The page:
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Multiscale problems are challenging for neural network-based discretizations of differential equations, such as physics-informed neural networks (PINNs). This can be (partly) attributed to the so-called spectral bias of neural networks. To improve the performance of PINNs for time-dependent problems, a combination of multifidelity stacking PINNs and domain decomposition-based finite basis PINNs are employed. In particular, to learn the high-fidelity part of the multifidelity model, a domain decomposition in time is employed. The performance is investigated for a pendulum and a two-frequency problem as well as the Allen-Cahn equation. It can be observed that the domain decomposition approach clearly improves the PINN and stacking PINN approaches.

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Youngeun Kim, Adar Kahana, Ruokai Yin, Yuhang Li, Panos Stinis, George Em Karniadakis, Priyadarshini Panda

Time-To-First-Spike (TTFS) coding in Spiking Neural Networks (SNNs) offers significant advantages in terms of energy efficiency, closely mimicking the behavior of biological neurons. In this work, we delve into the role of skip connections, a widely used concept in Artificial Neural Networks (ANNs), within the domain of SNNs with TTFS coding. Our focus is on two distinct types of skip connection architectures: (1) addition-based skip connections, and (2) concatenation-based skip connections. We find that addition-based skip connections introduce an additional delay in terms of spike timing. On the other hand, concatenation-based skip connections circumvent this delay but produce time gaps between after-convolution and skip connection paths, thereby restricting the effective mixing of information from these two paths. To mitigate these issues, we propose a novel approach involving a learnable delay for skip connections in the concatenation-based skip connection architecture. This approach successfully bridges the time gap between the convolutional and skip branches, facilitating improved information mixing. We conduct experiments on public datasets including MNIST and Fashion-MNIST, illustrating the advantage of the skip connection in TTFS coding architectures. Additionally, we demonstrate the applicability of TTFS coding on beyond image recognition tasks and extend it to scientific machine-learning tasks, broadening the potential uses of SNNs.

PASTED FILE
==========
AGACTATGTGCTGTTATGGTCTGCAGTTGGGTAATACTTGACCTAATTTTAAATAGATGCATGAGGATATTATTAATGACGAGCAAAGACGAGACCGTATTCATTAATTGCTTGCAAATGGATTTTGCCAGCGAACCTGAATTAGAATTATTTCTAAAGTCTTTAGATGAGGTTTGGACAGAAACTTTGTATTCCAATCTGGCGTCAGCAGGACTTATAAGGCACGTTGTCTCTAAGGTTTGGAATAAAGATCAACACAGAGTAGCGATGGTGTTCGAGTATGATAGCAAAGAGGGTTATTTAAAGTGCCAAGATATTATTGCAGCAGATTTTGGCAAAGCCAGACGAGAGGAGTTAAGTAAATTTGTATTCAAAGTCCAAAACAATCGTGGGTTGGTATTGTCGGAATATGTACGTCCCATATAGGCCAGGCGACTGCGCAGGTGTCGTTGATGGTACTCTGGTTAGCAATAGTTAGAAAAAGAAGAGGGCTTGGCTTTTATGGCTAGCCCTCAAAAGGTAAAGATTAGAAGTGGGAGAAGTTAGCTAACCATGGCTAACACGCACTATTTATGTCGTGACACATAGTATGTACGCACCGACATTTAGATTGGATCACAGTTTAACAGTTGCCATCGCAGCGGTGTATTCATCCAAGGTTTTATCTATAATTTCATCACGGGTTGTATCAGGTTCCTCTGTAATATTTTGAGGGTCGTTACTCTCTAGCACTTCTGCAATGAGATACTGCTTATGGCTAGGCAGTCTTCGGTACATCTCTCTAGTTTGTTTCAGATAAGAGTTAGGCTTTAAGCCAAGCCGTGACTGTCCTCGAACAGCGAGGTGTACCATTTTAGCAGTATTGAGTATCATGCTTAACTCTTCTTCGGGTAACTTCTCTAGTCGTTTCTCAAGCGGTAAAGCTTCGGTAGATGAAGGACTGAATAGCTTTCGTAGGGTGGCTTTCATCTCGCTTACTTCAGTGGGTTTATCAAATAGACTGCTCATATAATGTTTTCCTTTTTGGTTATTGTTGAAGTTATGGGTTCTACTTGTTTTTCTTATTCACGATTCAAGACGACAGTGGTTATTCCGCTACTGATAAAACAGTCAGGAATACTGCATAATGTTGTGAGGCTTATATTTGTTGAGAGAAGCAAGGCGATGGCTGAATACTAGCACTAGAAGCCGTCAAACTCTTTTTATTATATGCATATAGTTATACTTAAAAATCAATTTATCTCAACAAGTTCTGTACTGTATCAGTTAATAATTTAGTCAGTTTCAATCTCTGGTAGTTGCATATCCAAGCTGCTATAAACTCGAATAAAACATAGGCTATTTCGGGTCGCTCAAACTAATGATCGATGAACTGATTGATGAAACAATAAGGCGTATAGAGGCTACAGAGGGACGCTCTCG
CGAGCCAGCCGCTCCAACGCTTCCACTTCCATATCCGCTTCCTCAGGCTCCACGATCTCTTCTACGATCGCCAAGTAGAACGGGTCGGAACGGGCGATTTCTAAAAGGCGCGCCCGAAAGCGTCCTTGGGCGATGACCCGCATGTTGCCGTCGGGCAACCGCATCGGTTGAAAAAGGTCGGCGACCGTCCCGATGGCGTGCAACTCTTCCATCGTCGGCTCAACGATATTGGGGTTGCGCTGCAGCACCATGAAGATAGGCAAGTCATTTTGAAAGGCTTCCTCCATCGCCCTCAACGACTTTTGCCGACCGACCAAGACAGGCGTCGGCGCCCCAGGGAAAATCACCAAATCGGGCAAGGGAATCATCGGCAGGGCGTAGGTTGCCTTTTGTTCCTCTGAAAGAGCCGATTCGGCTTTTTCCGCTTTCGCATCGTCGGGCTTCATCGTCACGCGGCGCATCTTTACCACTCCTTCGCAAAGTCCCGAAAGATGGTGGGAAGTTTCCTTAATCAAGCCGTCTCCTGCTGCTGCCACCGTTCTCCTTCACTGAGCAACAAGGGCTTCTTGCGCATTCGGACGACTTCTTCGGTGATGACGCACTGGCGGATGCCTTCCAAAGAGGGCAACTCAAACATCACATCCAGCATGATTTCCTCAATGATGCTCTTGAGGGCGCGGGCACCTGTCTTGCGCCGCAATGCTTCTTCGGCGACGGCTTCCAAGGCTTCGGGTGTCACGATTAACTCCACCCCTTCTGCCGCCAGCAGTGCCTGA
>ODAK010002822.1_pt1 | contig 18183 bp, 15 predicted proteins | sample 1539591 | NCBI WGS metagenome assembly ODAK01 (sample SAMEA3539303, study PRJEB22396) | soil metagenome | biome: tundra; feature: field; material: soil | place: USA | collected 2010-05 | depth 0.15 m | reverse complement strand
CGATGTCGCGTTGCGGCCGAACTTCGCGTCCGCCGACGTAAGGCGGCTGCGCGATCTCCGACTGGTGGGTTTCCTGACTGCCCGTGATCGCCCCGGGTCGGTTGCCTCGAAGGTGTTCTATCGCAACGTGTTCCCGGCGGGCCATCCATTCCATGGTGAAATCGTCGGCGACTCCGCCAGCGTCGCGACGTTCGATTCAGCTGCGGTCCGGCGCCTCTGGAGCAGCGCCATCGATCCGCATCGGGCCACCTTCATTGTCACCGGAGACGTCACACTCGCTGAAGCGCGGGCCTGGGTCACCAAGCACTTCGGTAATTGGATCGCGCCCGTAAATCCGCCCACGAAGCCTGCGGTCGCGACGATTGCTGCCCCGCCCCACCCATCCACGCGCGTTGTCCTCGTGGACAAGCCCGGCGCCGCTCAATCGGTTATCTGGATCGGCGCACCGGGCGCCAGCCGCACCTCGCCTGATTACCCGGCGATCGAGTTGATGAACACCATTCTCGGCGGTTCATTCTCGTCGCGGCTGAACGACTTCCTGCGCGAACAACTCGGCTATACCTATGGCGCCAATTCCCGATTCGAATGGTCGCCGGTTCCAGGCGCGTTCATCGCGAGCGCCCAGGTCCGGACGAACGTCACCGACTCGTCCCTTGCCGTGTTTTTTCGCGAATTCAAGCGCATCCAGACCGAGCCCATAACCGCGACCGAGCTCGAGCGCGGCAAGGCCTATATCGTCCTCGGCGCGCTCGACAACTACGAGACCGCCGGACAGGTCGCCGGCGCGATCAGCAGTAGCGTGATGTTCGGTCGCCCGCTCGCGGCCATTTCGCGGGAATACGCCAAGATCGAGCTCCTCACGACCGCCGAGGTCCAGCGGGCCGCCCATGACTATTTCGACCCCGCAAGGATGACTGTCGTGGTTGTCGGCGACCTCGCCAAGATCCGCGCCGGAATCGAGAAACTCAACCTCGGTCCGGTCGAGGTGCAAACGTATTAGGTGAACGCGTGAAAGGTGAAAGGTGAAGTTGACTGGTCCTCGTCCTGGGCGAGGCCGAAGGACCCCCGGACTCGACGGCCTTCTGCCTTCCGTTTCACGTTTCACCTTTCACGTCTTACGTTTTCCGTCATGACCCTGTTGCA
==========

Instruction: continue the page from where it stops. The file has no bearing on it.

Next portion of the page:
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Physics-informed neural networks and operator networks have shown promise for effectively solving equations modeling physical systems. However, these networks can be difficult or impossible to train accurately for some systems of equations. We present a novel multifidelity framework for stacking physics-informed neural networks and operator networks that facilitates training. We successively build a chain of networks, where the output at one step can act as a low-fidelity input for training the next step, gradually increasing the expressivity of the learned model. The equations imposed at each step of the iterative process can be the same or different (akin to simulated annealing). The iterative (stacking) nature of the proposed method allows us to progressively learn features of a solution that are hard to learn directly. Through benchmark problems including a nonlinear pendulum, the wave equation, and the viscous Burgers equation, we show how stacking can be used to improve the accuracy and reduce the required size of physics-informed neural networks and operator networks.

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Despite their immense promise in performing a variety of learning tasks, a theoretical understanding of the effectiveness and limitations of Deep Neural Networks (DNNs) has so far eluded practitioners. This is partly due to the inability to determine the closed forms of the learned functions, making it harder to assess their precise dependence on the training data and to study their generalization properties on unseen datasets. Recent work has shown that randomly initialized DNNs in the infinite width limit converge to kernel machines relying on a Neural Tangent Kernel (NTK) with known closed form. These results suggest, and experimental evidence corroborates, that empirical kernel machines can also act as surrogates for finite width DNNs. The high computational cost of assembling the full NTK, however, makes this approach infeasible in practice, motivating the need for low-cost approximations. In the current work, we study the performance of the Conjugate Kernel (CK), an efficient approximation to the NTK that has been observed to yield fairly similar results. For the regression problem of smooth functions and classification using logistic regression, we show that the CK performance is only marginally worse than that of the NTK and, in certain cases, is shown to be superior. In particular, we establish bounds for the relative test losses, verify them with numerical tests, and identify the regularity of the kernel as the key determinant of performance. In addition to providing a theoretical grounding for using CKs instead of NTKs, our framework provides insights into understanding the robustness of the various approximants and suggests a recipe for improving DNN accuracy inexpensively. We present a demonstration of this on the foundation model GPT-2 by comparing its performance on a classification task using a conventional approach and our prescription.